Petroleum gas war looms

2013-05-05 14:01

KayaGas claims it is being blocked by a cartel-like old boys’ club

Legal challenges are coming thick and fast in the liquid petroleum gas (LPG) sector, where competitors are allegedly resorting to dirty tricks, unlawful competition and the manipulation of regulators to defend their turf.

The City of Cape Town is being sued for “effectively prohibiting” a pioneering model for the LPG trade in townships and informal settlements, allegedly manipulated by vested interests in the oil and gas sector.

At the same time the supply of LPG to shopping malls is subject to a competition commission investigation – and an imminent arbitration case.

These literally involve the foundation of the sector – the physical gas infrastructure installed at practically all shopping centres, hotels and entertainment complexes where gas is used for cooking.

These cases challenge gas companies’ right to claim permanent ownership of gas systems built into malls and the perpetual exclusive supply contracts that go with them.

The golden thread between the cases is KayaGas, a relatively new arrival in the industry that claims it is being blocked left, right and centre by a cartel-like old boys’ club consisting mostly of JSE-listed Afrox, French-owned Easigas and BP’s LPG business, which is being sold to Oryx Energies this year.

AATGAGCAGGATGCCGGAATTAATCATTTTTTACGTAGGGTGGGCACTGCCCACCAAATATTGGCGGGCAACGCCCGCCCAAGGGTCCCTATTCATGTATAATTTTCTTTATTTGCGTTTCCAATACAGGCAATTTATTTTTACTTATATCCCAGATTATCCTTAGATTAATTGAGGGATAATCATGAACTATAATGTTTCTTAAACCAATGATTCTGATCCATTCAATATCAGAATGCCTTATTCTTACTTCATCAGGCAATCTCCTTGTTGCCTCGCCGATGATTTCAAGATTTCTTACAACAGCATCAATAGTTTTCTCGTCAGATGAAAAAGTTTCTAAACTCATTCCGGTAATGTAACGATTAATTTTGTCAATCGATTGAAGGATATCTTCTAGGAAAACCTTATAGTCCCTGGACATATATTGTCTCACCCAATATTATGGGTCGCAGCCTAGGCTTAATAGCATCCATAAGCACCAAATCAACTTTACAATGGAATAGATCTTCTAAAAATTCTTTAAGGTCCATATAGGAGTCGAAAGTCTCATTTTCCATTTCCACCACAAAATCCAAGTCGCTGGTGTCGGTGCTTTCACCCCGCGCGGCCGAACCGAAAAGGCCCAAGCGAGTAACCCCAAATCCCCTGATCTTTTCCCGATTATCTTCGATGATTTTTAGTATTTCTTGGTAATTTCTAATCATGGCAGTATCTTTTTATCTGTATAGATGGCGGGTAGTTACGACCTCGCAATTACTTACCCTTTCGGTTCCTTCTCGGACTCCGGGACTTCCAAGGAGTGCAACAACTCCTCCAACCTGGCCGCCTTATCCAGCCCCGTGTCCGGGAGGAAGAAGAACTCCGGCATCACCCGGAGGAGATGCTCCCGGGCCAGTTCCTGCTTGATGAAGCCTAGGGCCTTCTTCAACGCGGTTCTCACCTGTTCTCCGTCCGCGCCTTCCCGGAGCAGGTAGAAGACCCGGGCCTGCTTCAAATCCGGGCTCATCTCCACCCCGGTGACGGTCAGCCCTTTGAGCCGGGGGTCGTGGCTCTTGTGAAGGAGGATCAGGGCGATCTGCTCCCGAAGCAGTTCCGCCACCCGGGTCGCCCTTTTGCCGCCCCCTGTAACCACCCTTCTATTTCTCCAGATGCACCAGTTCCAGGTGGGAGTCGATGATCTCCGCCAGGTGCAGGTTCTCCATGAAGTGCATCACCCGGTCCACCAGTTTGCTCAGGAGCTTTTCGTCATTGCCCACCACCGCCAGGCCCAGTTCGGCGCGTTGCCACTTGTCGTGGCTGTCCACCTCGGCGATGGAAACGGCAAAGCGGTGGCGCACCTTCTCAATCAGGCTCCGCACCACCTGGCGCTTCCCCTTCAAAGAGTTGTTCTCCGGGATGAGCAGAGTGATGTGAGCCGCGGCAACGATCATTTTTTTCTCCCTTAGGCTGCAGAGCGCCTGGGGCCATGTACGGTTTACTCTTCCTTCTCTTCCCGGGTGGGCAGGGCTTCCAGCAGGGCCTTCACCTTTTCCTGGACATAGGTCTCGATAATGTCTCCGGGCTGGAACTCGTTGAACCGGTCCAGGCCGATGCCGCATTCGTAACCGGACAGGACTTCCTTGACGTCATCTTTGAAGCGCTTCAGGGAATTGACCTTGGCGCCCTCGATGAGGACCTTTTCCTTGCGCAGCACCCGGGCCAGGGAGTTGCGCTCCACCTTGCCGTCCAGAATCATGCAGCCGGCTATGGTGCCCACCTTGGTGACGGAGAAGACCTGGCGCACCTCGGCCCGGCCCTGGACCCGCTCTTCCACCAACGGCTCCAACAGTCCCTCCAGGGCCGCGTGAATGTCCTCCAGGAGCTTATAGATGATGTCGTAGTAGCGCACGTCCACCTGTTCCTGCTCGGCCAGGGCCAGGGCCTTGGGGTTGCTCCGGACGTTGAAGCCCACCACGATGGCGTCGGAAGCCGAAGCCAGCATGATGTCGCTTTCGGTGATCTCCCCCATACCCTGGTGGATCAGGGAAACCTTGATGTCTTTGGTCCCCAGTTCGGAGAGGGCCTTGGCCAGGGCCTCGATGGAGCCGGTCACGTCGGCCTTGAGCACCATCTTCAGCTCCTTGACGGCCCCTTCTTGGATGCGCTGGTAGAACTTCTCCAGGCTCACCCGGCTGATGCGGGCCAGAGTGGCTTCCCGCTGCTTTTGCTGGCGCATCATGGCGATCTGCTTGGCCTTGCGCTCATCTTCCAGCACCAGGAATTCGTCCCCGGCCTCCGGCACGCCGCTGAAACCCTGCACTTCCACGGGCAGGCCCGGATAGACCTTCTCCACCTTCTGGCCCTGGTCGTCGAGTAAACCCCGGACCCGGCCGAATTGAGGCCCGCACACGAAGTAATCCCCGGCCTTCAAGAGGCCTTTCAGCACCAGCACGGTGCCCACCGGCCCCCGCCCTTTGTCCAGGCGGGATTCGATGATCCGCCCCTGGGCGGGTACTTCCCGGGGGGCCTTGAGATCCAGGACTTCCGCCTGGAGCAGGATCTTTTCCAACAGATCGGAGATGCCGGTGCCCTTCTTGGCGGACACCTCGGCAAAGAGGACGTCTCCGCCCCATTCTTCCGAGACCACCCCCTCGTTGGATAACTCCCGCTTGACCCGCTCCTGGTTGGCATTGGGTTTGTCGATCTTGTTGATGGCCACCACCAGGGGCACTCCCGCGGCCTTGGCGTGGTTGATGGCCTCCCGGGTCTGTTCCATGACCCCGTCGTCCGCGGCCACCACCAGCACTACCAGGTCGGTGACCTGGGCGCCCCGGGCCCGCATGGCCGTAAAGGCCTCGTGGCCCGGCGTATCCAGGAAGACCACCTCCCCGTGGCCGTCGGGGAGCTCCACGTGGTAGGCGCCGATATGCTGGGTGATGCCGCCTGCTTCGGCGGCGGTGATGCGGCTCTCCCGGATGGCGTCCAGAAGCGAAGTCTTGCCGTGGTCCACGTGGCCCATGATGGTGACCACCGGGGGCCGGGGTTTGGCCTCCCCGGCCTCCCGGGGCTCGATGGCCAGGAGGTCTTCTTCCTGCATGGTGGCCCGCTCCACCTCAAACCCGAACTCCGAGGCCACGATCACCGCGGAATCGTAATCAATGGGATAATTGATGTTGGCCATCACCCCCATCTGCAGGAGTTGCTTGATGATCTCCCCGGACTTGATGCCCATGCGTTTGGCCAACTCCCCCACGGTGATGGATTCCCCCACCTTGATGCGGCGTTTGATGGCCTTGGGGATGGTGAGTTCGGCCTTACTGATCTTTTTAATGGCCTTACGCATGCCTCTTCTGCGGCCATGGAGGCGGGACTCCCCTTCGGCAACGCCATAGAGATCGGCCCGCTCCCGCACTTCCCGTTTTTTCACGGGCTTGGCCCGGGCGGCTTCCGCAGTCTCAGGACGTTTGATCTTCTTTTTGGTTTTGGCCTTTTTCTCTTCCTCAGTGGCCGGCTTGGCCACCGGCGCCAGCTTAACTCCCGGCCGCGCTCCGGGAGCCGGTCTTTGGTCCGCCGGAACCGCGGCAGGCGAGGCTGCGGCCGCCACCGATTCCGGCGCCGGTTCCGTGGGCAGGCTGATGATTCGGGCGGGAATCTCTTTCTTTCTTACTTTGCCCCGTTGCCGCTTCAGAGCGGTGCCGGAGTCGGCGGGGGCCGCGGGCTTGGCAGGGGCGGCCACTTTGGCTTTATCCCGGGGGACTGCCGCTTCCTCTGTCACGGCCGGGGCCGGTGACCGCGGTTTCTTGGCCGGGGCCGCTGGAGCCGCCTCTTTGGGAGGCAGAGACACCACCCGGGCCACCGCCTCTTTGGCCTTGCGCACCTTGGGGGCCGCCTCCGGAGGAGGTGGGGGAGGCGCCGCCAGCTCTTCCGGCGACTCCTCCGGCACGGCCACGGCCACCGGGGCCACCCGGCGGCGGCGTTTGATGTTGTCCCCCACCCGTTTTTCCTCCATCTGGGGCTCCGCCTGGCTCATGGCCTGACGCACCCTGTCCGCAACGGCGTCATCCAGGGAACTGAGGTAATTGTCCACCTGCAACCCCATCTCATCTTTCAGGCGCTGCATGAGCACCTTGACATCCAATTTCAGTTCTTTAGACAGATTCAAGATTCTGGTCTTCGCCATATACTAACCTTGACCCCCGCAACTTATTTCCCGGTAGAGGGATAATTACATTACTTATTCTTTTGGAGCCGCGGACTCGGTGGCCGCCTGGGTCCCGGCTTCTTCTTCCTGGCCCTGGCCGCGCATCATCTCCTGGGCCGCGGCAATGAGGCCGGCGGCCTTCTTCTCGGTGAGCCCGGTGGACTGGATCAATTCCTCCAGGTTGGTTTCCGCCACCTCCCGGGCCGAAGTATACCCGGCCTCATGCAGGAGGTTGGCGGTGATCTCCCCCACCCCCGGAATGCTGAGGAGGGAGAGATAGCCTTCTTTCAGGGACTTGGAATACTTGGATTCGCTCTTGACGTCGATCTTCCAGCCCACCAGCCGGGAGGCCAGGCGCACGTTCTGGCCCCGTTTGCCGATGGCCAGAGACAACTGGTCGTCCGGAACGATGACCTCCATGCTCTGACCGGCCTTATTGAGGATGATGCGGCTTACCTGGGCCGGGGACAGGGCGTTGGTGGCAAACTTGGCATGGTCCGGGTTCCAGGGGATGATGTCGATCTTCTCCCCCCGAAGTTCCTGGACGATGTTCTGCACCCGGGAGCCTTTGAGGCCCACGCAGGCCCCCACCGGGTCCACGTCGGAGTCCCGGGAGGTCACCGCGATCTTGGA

The allegations are flying both ways, with KayaGas being accused of “hijacking equipment”, “shameless profiteering” and pursuing unsafe gas sales into informal settlements.

The bottom line is that LPG is allegedly being kept expensive and inaccessible at a time when there is a clear government policy to promote the gas as an alternative to dangerous paraffin and which forms a major part of the campaign to save the power grid from collapse in winter.

Selling gas to the poor

The City of Cape Town has been dragged to court by KayaGas for refusing to authorise the company’s expansion of its flagship filling centre in Blackheath.

According to the company, the city is just using that as leverage to get KayaGas to abandon its business model – supplying 5kg cylinders to stockists in informal settlements who are then provided with specially made fireproof shipping containers.

The city is not only refusing to issue the needed Flammable Substance Certificate (FSC) for KayaGas, but also allegedly refusing to turn the application down.

There is nothing wrong with the facility plans themselves, but the city demands KayaGas provide a full list of all its customers, and proof that they too have FSCs, reads KayaGas’ major complaint to the Western Cape High Court.

That is basically impossible because to get an FSC, these spazas would need to provide their erf numbers, business zoning, building plans and a large fee. Informal settlements can provide none of these things.

The company’s business model is indirectly being declared illegal through an oversevere interpretation of bylaws, goes KayaGas’ argument.

“KayaGas reasonably believes it has become the target of industry forces that have pressured the fire department to act against KayaGas,” reads the affidavit filed late last month in the company’s case against Cape Town.

The city has until May 17 to reply in the semi-urgent application.

KayaGas claims it is “singled out for special treatment and sanction by the fire department, which at the same time has ignored similar conduct by other operators” who also sell into the informal settlements.